Yes, deadly animals are living and lurking in North America. Are you curious? We thought so. Here at Covenant Wildlife Removal, we thought you should know. And, that does not mean you will ever encounter any of these, but you may. So, you are welcome. Let’s dig right into the deadly animals of North America.
First, let’s consider the very concept. The definition of deadly as defined by Merriam-Webster
“likely to cause or capable of producing death or aiming to kill or destroy.”
Suffice it to say, there are many more dangerous animals out there. Still, we are focusing on the all-out killers in this article. Under each animal category, we have also provided a fatality rating as reported by journeyingtheglobe.com.
One additional note. We will not be focusing on humans. Because, yes, they are animals and are the absolute most deadly in several ways. But instead, let’s reflect on the wildlife we see in North America. After that list, Covenant will clue you into the Alabama deadly animals. So, hold on tight; some of them may shock you.
Alligators and Crocodiles
In an emergency situation, most folks do not know the difference between an alligator and a crocodile. Whether the blunt nose alligator or the pointy-nosed crocodile, there is no doubt these prehistoric creatures are a menace.
The Alligator: As the largest reptile in America, the Gator can grow to 13 feet and almost 800lbs. (although larger have been reported and unverified). They are dark olive-brown with white underbellies. Alligators live in freshwater in grassy holes in the ground. They are both solitary and territorial, which can make them a real danger.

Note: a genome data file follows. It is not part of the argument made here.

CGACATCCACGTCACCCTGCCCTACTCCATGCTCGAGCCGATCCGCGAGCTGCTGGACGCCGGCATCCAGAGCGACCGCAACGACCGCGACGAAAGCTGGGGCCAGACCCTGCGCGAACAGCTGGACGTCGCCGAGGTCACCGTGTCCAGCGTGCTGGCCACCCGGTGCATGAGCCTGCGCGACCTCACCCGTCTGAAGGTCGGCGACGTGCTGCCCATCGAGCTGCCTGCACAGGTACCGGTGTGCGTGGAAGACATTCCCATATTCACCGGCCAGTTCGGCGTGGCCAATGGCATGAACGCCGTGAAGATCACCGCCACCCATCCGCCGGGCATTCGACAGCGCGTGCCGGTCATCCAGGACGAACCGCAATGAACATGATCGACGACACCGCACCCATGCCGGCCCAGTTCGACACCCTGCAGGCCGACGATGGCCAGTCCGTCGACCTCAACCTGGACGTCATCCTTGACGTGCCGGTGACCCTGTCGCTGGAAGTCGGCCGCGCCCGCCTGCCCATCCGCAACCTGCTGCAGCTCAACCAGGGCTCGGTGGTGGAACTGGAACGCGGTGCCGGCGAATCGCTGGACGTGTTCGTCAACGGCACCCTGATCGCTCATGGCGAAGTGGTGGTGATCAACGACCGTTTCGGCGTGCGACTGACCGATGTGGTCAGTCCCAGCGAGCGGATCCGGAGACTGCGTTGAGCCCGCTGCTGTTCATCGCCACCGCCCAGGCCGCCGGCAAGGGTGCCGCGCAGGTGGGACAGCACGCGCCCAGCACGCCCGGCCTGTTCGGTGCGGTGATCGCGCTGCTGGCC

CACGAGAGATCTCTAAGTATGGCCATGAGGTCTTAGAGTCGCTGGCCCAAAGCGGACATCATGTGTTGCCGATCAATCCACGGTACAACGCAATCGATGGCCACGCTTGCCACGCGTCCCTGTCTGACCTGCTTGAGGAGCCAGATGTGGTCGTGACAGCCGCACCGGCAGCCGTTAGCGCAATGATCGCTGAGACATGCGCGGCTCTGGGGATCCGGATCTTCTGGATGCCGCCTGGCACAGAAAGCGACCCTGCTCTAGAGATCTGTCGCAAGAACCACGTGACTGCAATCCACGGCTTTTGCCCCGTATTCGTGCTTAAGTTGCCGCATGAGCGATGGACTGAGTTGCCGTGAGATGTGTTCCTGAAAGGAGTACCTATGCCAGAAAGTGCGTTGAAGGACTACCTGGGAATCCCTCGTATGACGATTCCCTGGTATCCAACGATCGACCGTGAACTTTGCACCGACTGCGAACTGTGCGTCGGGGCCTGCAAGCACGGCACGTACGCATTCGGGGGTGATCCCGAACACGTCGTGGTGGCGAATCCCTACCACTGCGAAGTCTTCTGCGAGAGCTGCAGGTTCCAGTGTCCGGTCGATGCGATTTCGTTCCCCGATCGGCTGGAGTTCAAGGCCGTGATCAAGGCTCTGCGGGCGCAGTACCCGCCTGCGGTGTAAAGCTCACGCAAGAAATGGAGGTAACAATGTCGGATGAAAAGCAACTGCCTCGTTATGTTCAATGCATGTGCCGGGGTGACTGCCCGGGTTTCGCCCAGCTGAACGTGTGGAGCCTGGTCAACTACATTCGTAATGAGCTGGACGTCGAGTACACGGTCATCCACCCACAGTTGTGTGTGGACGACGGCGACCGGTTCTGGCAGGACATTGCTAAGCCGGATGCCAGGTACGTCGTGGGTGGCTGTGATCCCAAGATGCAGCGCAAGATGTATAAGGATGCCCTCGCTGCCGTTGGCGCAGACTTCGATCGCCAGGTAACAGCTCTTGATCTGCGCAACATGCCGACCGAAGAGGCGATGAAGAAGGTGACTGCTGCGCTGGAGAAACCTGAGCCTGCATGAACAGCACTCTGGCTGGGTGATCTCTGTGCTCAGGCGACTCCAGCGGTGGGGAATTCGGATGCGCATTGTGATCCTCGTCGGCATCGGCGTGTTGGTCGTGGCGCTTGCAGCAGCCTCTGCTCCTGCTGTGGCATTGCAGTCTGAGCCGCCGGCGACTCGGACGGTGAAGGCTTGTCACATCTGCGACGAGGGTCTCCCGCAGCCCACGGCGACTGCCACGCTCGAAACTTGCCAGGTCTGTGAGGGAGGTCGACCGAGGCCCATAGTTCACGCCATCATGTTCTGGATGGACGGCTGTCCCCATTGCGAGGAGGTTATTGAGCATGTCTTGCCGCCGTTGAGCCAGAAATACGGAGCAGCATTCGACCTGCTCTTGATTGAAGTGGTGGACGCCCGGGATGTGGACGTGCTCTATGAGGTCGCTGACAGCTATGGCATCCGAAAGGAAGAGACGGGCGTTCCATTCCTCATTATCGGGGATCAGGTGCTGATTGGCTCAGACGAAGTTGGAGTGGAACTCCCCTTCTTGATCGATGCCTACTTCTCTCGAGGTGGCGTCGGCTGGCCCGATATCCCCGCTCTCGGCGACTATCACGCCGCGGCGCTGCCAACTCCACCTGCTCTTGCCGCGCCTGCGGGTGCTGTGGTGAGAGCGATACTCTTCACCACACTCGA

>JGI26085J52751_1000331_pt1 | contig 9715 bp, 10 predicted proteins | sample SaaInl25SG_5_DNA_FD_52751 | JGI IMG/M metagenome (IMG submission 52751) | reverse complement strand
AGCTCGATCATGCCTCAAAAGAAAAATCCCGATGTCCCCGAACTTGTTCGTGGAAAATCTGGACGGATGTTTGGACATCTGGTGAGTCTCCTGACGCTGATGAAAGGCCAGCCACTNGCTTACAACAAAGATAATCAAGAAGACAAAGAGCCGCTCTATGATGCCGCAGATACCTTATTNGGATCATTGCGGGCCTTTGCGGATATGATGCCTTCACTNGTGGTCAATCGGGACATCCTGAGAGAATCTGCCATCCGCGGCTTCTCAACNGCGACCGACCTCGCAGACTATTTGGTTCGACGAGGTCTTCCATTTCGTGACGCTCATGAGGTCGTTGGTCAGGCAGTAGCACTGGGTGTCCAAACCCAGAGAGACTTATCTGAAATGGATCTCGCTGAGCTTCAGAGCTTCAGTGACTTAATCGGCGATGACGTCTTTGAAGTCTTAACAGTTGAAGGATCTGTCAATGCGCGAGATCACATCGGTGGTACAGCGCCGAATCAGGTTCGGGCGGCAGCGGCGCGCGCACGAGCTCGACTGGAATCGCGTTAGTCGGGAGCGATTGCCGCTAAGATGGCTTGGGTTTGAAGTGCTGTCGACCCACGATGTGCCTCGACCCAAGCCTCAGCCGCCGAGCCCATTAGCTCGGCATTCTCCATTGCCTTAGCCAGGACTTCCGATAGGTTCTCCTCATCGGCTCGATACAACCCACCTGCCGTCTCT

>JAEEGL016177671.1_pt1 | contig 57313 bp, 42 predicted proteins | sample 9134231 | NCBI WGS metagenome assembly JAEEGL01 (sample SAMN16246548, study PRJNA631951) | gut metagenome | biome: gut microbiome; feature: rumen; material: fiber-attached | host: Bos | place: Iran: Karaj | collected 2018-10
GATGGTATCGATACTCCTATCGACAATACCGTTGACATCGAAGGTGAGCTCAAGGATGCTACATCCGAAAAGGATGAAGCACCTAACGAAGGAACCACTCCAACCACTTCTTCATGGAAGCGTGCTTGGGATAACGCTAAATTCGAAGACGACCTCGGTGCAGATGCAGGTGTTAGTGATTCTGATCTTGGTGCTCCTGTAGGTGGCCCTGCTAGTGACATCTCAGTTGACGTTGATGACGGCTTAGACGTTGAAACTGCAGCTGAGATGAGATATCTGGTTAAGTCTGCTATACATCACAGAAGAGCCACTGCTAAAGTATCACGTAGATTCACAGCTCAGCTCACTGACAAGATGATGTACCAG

The Crocodile: Most people recognize the crocodile as the one with the upper teeth outside its lower jaw. This gives the croc a scary look, and they are generally thought of as more aggressive than alligators. They are grayish in color, and they will venture into saltwater. Thus, they are only located in South Florida in the Americas. So, if you live in Alabama, you likely will never see a croc in your neighborhood. The saltwater crocs can get up to 23feet in length and weigh over 2,200 lbs. (But not in the Americas, phew)
Crocs: No fatalities in America in the last 20 years.
Gators: 21 deaths in the US since 2000 or an average of 10 per year.
The Grizzly Bear
Also known as the brown bear, here is something research turned up. Just a humorous point, the name for the Grizzly is the Ursus Arctos Horribilis, and boy is it Horribilis!
The grizzly can weigh an average of 400 – 800 lbs. And coastal grizzlies may even be a bit larger. They are typically brown with a tipped fur on the flank and along the back. And their claws are an impressive 2-4 inches in length, much longer than the black bear. Grizzlies are aggressive and will defend their young with ferocity.
Additionally, park visitors should know they are on the official US list of threatened species.
There are a reported 2.5 per year on average.
We are talking here about 3 specific types; the Bull Shark, the Tiger Shark, and the Great White. These are the three “man-eating” sharks of the deep and the not so deep, too.
The Bull Shark is an in-shore shark that is stout and stocky. The females are larger and will grow to almost 8 feet long, weighing almost 300lbs. Bull sharks are gray on top and white underneath. They will move between fresh and saltwater effortlessly and even enter rivers. The bull shark is the most dangerous to humans, and being in shallow coastal waters, they are most likely to run into swimmers.
Tiger Sharks are large predators, reaching 13+ feet in length and average. They are found in tropical waters, and the young have identifying tiger spots on their sides. Their skin is more of a blue to light-green color with a light underbelly. Like the bull shark, tiger sharks lurk in the shallows, making them another danger to swimmers.